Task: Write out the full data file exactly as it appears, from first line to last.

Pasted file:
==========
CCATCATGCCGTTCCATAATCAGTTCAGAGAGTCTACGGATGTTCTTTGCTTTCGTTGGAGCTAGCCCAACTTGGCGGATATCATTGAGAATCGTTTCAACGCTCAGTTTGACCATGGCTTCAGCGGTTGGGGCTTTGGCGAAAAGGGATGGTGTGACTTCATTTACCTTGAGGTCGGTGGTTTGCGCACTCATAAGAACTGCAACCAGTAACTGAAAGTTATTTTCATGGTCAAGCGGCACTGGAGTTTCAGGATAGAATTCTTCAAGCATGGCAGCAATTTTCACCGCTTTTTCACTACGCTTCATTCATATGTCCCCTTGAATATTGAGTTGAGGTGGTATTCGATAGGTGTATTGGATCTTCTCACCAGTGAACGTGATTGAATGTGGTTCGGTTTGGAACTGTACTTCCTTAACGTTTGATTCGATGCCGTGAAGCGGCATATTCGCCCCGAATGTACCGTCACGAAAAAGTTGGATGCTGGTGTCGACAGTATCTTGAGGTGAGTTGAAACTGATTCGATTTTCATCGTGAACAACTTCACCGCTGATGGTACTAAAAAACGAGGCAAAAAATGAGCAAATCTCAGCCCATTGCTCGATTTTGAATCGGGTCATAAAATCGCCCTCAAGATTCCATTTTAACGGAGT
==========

CCATCATGCCGTTCCATAATCAGTTCAGAGAGTCTACGGATGTTCTTTGCTTTCGTTGGAGCTAGCCCAACTTGGCGGATATCATTGAGAATCGTTTCAACGCTCAGTTTGACCATGGCTTCAGCGGTTGGGGCTTTGGCGAAAAGGGATGGTGTGACTTCATTTACCTTGAGGTCGGTGGTTTGCGCACTCATAAGAACTGCAACCAGTAACTGAAAGTTATTTTCATGGTCAAGCGGCACTGGAGTTTCAGGATAGAATTCTTCAAGCATGGCAGCAATTTTCACCGCTTTTTCACTACGCTTCATTCATATGTCCCCTTGAATATTGAGTTGAGGTGGTATTCGATAGGTGTATTGGATCTTCTCACCAGTGAACGTGATTGAATGTGGTTCGGTTTGGAACTGTACTTCCTTAACGTTTGATTCGATGCCGTGAAGCGGCATATTCGCCCCGAATGTACCGTCACGAAAAAGTTGGATGCTGGTGTCGACAGTATCTTGAGGTGAGTTGAAACTGATTCGATTTTCATCGTGAACAACTTCACCGCTGATGGTACTAAAAAACGAGGCAAAAAATGAGCAAATCTCAGCCCATTGCTCGATTTTGAATCGGGTCATAAAATCGCCCTCAAGATTCCATTTTAACGGAGT